Stormwater Pollution Prevention
The National Pollutant Discharge Elimination System (NPDES)
The U.S. Environmental Protection Agency (EPA) developed the federal National Pollutant Discharge Elimination System (NPDES) stormwater permitting program in two phases. Phase I, promulgated in 1990, addresses the following sources:
“Large” and “medium” municipal separate storm sewer systems (MS4s) located in incorporated places and counties with populations of 100,000 or more, and Eleven categories of industrial activity, one of which is large construction activity that disturbs 5 or more acres of land.
Phase II, promulgated in 1999, addresses additional sources, including MS4s not regulated under Phase I, and small construction activity disturbing between 1 and 5 acres.
In October 2000, EPA authorized the Florida Department of Environmental Protection (DEP) to implement the NPDES stormwater permitting program in the State of Florida (in all areas except Indian Country lands). DEP’s authority to administer the NPDES program is set forth in Section 403.0885, Florida Statutes (F.S.). The NPDES stormwater program regulates point source discharges of stormwater into surface waters of the State of Florida from certain municipal, industrial and construction activities. As the NPDES stormwater permitting authority, DEP is responsible for promulgating rules and issuing permits, managing and reviewing permit applications, and performing compliance and enforcement activities.
Requirements for the Town
The Town of Sewall’s Point is a Phase II MS4 stormwater program and we are required to report our development of a process and procedure for the following under this permit:
- Reducing the discharge of all pollutants to the “maximum extent practicable”
- Protect water quality
- Satisfy the requirements of the Clean Water act.
A major contributor to contamination of our waterways is polluted stormwater. Stormwater is pure rainwater plus anything the rain carries along with it. In urban areas, rain that falls on the roof of your house, or collects on paved areas like driveways, and roads is carried away through a system of pipes or ditches. The stormwater flows directly from streets and gutters into our rivers. Straight from your street to waterways inhabited by fish, frogs and other aquatic animals and plants. When polluted stormwater reaches our waterways, it has many long-lasting, negative effects on aquatic plant and animal life. This pollution also affects other wildlife that uses the water or eats the contaminated seafood. This of course includes humans.
Potential Effects of Polluted Storm Water
- Sediment and other debris clog drains and waterways causing flooding.
- Stormwater pollution can harm aquatic life and make fish inedible.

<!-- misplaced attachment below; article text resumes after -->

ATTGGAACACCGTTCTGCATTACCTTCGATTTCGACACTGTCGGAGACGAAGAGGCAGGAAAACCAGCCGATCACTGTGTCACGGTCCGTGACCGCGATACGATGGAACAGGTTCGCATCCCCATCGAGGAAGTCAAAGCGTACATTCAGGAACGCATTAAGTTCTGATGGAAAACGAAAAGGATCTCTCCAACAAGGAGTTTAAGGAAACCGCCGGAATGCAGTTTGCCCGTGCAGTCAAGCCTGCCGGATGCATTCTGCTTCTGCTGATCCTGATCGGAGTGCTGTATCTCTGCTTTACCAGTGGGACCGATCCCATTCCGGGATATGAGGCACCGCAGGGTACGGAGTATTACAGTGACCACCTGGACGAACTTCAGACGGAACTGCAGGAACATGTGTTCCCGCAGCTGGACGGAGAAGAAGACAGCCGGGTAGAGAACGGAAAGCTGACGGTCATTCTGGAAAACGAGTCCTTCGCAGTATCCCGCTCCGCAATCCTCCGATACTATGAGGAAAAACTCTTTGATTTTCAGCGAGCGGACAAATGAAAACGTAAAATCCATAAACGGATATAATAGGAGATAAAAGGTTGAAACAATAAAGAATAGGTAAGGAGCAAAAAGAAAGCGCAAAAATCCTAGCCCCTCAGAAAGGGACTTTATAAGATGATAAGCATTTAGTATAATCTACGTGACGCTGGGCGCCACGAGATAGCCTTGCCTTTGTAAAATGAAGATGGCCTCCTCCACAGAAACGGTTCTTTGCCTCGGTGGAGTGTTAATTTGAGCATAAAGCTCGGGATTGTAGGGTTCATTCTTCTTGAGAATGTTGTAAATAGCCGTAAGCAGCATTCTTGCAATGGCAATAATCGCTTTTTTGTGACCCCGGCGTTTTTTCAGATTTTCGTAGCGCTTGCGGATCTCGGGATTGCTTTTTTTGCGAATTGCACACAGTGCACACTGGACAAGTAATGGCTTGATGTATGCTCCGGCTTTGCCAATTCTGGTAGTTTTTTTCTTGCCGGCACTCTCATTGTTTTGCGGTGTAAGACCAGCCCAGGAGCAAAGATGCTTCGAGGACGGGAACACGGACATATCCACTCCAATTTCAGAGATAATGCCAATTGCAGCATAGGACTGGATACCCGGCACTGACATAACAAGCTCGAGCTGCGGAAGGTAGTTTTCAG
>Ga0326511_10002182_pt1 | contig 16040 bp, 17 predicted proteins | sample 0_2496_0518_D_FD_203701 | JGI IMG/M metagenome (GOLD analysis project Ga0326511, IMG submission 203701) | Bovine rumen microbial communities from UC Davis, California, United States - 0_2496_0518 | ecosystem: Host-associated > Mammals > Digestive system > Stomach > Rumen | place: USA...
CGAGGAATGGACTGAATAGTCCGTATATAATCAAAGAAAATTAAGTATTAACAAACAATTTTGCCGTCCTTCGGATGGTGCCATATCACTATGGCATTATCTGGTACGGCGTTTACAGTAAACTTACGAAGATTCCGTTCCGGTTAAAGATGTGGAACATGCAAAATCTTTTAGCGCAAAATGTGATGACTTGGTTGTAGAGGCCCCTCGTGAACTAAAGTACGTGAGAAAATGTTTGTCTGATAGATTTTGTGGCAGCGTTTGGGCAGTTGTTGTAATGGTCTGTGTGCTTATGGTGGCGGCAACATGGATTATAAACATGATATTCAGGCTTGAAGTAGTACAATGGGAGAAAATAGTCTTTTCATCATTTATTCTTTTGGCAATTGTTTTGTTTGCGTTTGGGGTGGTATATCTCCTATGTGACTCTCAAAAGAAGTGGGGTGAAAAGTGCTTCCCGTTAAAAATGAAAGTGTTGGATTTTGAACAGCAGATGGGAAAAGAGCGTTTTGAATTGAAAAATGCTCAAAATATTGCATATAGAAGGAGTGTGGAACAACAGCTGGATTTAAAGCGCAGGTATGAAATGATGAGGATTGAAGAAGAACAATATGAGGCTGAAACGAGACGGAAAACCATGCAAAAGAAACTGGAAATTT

- Polluted storm water can pose a health risk to people.
If we don’t stop the pollution, one of our most valuable resources – our rivers – could be irreversibly damaged. Please remember ditches and storm drains are not connected to the sewer system. They flow directly into the river. This means that stormwater is not cleaned or decontaminated before it flows into our waterways. Whatever you put in ditches, street drains and on your lawn, goes immediately into our recreational waters whenever there is a significant rain. We must all take responsibility for keeping pollutants out of our rivers.
Four Main Types of Storm Water Pollution
- Litter – such as cigarette butts, cans, paper or plastic bags.
- Chemical pollution – such as detergents, oil or fertilizers.
- Organic pollution – such as leaves, lawn and garden clippings, animal droppings, and dirt.
- Debris, pollutants and disturbed soil from construction sites.
This pollution ends up discharging into waterways as sediment, sludge and solids. These may be removed by pollution traps and ponds, but the most effective way to reduce this problem is to prevent pollution from entering the stormwater system in the first place. The traps do not catch all the silt or litter, and they do not stop chemical pollutants at all.
How to Prevent Stormwater Pollution
- Where possible, direct downspouts and gutters to drain into plant beds or lawn areas.
- Decrease soil erosion by planting ground-cover where lawn grass won’t grow.
- Use brick pavers, gravel, or other porous materials for driveways, walkways and patios.
- Sweep grass clippings, fertilizer and soil from driveways and streets back onto the lawn.
- Avoid placing yard debris near storm drains where it can wash down them during
- Remove trash from street gutters near your house (even if it is not your trash).
- Create swales (low areas) with your landscaping plans to catch and filter storm water.
- Be a responsible pet owner – pick up after pets. This will help reduce bacterial and nutrient pollution entering our water bodies.
- Clean up oil spills and leaks on the driveway by soaking up fluids with cat litter and sweeping up. Avoid washing cars with soap and water and washing it down the storm drain.
- Pour fertilizer into spreaders over mulched areas not on the driveway where it might wash down the storm drain.
- Report any instance that you observe of a potential pollution problem to Town Hall.